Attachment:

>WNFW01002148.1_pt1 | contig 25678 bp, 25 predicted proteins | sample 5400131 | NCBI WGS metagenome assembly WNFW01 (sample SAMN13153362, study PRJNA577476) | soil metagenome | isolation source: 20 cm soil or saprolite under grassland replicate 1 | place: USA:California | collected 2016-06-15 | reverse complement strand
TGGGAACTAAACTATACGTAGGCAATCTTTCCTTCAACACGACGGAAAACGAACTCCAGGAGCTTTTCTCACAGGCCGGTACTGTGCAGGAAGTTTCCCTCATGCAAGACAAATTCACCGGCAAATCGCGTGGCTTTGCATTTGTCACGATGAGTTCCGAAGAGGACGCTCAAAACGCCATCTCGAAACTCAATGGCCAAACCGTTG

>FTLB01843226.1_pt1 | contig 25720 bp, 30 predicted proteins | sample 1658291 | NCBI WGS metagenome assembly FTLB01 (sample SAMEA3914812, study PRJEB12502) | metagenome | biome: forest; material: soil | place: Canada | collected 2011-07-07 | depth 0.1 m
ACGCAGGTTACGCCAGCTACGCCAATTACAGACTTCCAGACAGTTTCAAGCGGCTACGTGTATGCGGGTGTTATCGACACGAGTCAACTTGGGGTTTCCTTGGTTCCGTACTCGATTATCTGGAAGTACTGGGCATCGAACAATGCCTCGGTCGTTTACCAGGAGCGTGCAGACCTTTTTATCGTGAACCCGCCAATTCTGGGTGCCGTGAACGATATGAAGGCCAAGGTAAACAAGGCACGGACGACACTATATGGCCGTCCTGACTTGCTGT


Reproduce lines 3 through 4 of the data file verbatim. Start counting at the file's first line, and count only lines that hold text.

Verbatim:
>FTLB01843226.1_pt1 | contig 25720 bp, 30 predicted proteins | sample 1658291 | NCBI WGS metagenome assembly FTLB01 (sample SAMEA3914812, study PRJEB12502) | metagenome | biome: forest; material: soil | place: Canada | collected 2011-07-07 | depth 0.1 m
ACGCAGGTTACGCCAGCTACGCCAATTACAGACTTCCAGACAGTTTCAAGCGGCTACGTGTATGCGGGTGTTATCGACACGAGTCAACTTGGGGTTTCCTTGGTTCCGTACTCGATTATCTGGAAGTACTGGGCATCGAACAATGCCTCGGTCGTTTACCAGGAGCGTGCAGACCTTTTTATCGTGAACCCGCCAATTCTGGGTGCCGTGAACGATATGAAGGCCAAGGTAAACAAGGCACGGACGACACTATATGGCCGTCCTGACTTGCTGT